CB Janoris Jenkins' family drama more troublesome to his draft status than drug arrests, bar fight

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INDIANAPOLIS – Getting arrested after a bar fight won't kill the chances of an NFL draft prospect, although it's a red flag. Two other arrests for marijuana possession while in college and a failed drug test for the substance are bigger concerns for teams.

But what appears to be a chaotic personal life, where an NFL hopeful is the father of four children by three different women, might be the issue that makes teams take a player off the draft board altogether.

Cornerback Janoris Jenkins of North Alabama (by way of the University of Florida) is dealing with all three of these issues as he goes through the pre-draft process, starting with last this past week's NFL scouting combine. Mighty Casey may have just met his match.

To Jenkins' credit, he wasn't afraid to admit his mistakes on these issues Sunday when he talked to the media. Likewise, he hasn't dodged the questions when asked by coaches and executives.

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Unlike Arkansas quarterback Ryan Mallett last year, the 23-year-old Jenkins isn't playing dodge-and-weave from his troubles. For that reason, Jenkins might – emphasis on might – end up preserving his status as a first-round pick. If not for all these issues, Jenkins might be the runaway choice as the top cornerback in the this year's draft.

Instead, he's going to have people wondering if he's a latter-day Ricky Williams with a heavy streak of Antonio Cromartie.

"I'm done with that," Jenkins said when asked about his drug use. He and others around him say he has been clean ever since being kicked out of Florida in 2011 following the second drug arrest.

As for the children and the women, the life of Cromartie is instructive. Cromartie is an incredibly gifted player who has been dogged for years by the drama in his life from of having nine children by eight women in six states. Cromartie's troubles were so daunting that his original team, the San Diego Chargers, traded him in part because they felt he was too distracted and under too much pressure to do his job.

When the Chargers traded Cromartie to the New York Jets in 2010, the team reportedly had to advance Cromartie $500,000 for him to get caught up on child support payments.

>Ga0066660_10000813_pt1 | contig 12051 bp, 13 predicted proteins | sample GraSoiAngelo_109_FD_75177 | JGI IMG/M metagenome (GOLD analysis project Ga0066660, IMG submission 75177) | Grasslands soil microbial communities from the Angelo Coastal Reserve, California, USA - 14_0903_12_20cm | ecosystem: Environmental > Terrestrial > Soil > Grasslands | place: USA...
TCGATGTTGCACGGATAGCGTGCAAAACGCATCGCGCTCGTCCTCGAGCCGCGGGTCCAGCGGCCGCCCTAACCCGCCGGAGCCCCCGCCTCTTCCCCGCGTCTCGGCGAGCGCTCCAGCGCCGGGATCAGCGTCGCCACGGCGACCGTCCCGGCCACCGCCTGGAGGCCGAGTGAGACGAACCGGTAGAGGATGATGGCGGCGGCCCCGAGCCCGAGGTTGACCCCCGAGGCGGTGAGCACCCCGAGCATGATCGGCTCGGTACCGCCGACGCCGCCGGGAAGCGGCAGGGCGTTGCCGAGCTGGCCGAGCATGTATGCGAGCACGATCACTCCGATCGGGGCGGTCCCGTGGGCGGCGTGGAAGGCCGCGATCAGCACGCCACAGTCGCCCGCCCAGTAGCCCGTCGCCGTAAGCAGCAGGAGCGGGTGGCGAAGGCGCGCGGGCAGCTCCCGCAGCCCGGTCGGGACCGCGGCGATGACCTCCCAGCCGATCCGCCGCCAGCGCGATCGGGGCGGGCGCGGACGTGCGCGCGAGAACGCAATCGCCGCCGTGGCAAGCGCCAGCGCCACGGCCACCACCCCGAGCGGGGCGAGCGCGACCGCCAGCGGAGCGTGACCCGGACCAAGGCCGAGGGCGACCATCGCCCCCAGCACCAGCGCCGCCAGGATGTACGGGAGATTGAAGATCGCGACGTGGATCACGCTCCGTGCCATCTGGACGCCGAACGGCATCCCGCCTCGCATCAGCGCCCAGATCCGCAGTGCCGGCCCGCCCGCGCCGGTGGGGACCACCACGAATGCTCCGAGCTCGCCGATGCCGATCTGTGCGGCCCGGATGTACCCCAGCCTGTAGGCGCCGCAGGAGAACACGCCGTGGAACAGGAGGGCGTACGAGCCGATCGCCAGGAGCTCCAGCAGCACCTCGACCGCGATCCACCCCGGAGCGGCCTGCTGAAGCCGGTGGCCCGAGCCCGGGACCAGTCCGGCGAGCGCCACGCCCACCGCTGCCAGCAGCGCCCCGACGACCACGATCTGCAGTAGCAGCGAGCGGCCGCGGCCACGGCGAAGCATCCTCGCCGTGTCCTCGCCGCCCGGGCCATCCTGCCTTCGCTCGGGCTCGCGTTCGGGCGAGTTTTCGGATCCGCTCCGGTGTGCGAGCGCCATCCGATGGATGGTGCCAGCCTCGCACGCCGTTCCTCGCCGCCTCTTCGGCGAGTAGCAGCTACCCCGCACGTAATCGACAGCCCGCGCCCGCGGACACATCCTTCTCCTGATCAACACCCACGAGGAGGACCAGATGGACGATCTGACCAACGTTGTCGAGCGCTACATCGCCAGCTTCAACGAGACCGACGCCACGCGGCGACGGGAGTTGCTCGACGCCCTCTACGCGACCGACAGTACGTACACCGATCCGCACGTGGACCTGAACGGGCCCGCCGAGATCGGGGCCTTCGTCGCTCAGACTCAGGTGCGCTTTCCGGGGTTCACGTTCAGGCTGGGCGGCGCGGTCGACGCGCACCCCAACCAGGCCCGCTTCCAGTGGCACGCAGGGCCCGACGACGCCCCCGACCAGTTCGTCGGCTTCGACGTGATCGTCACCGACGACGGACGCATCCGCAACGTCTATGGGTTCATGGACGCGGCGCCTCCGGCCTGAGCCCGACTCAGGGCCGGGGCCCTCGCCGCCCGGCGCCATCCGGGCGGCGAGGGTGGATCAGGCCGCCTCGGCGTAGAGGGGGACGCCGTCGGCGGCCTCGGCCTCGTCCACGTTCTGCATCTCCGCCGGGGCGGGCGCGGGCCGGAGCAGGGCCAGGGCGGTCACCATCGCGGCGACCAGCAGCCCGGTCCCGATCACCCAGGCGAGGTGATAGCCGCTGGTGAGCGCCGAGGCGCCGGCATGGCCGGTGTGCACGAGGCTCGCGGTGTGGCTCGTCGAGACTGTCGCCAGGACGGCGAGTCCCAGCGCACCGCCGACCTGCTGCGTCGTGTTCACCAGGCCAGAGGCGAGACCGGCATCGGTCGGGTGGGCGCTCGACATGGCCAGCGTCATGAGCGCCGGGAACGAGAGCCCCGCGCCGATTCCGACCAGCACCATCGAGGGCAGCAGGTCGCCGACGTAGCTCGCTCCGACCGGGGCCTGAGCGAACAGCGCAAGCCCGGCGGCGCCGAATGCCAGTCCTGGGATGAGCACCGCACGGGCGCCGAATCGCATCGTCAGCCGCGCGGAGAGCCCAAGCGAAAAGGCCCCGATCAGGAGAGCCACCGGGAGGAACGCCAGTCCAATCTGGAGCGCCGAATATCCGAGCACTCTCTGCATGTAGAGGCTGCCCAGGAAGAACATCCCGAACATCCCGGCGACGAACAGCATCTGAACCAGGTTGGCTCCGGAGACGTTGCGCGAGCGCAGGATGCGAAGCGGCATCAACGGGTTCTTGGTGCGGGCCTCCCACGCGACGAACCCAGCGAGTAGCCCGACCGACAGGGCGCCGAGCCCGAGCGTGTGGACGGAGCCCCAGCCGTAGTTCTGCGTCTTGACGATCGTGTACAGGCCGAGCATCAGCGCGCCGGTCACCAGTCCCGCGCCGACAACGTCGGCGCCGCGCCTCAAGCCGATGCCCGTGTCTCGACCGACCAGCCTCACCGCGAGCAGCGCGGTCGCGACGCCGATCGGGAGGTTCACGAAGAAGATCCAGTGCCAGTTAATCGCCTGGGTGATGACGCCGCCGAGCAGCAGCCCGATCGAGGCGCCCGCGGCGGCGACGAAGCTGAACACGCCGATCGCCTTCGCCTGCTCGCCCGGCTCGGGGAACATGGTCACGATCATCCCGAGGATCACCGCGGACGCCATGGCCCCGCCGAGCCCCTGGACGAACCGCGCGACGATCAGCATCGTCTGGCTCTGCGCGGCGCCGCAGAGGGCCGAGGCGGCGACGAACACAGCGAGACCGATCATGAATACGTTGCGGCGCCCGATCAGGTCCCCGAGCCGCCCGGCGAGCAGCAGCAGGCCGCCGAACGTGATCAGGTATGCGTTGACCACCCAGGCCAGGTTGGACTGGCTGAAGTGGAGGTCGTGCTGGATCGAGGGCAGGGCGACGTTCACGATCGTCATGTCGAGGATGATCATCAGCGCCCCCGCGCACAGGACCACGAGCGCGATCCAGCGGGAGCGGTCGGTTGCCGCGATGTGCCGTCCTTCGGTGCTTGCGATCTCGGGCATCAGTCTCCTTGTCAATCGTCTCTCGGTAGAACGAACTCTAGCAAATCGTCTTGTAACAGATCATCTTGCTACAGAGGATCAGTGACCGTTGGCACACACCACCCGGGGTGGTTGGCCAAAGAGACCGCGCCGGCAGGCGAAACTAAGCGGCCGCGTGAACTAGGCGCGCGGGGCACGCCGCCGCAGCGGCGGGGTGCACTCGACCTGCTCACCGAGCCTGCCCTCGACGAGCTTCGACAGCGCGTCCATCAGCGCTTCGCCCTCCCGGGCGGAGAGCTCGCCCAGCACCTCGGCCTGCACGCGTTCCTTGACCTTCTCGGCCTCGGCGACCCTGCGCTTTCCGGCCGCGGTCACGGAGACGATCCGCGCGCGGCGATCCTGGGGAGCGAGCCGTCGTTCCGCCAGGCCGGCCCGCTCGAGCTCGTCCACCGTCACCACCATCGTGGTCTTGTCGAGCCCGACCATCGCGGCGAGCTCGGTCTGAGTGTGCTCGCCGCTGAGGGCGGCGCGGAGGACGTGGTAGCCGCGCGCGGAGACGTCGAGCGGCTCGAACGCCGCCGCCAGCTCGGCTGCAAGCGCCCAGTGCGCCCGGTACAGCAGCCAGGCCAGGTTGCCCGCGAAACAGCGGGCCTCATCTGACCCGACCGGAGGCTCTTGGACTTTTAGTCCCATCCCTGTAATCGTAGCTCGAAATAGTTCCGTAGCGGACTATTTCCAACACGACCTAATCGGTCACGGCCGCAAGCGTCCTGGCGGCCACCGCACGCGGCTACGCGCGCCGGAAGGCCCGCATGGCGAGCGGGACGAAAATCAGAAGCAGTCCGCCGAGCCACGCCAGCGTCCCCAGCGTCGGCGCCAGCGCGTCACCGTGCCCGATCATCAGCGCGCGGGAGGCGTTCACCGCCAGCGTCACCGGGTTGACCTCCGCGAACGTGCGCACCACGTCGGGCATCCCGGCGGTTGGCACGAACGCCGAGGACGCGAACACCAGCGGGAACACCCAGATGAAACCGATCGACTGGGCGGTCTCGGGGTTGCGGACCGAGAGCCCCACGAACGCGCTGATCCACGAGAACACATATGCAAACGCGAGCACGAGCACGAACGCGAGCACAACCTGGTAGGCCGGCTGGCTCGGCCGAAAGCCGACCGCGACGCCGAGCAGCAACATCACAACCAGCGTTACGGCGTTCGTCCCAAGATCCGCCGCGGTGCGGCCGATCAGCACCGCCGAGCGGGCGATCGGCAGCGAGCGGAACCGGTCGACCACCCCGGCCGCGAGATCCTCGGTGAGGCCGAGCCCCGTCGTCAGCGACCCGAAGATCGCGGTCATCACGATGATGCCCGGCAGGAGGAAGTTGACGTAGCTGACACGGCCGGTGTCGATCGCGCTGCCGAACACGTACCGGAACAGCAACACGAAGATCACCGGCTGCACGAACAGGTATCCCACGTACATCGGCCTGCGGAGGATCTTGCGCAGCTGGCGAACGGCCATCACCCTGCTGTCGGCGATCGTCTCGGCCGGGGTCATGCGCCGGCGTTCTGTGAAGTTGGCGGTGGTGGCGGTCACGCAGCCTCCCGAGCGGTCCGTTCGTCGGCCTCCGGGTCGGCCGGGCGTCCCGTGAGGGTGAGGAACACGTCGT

Or things could be worse, such as the case of former running back Travis Henry, who had 11 children by 10 women and ended up in jail for dealing drugs in an effort to make keep up with his child support payments.

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"It's a lot [of issues], that's all I can say," said an AFC defensive coordinator whose team is in the market for a cornerback. "I can tell you I'll be studying him as a player. Where it goes from there, who knows? But it's a really good question."

This is not a morality play. How Jenkins and the women he has been with choose to live is their business. Perhaps Jenkins, like some young athletes, simply wants to have children at a young age. Maybe he'll realize the responsibility he has taken on and be a good father regardless of circumstance. And the truth is Jenkins is hardly alone in the NFL when it comes to having multiple children by multiple women.

But teams are becoming more cognizant of making sure a player has the ability to focus on the job. Thus, the question becomes: Will Jenkins' status hold him back?

In some situations, it will. But as with any talented player, Jenkins is going to get a chance.

"I know we haven't decided what to do with him," an AFC executive said. "We might take him off our board. I know there will be three or four teams that will take him off right away, at least for the first round."

Said an NFC team executive: "You want to hear if he has a plan to deal with it. He might convince you that he has it under control."

What's the likelihood of that?

"I wouldn't expect it to be real high," he said. "Most of these guys don't know what to do with the first dollar they make. If this kid could follow a plan, he wouldn't be in this situation in the first place. … I know this movie. It usually doesn't end well."

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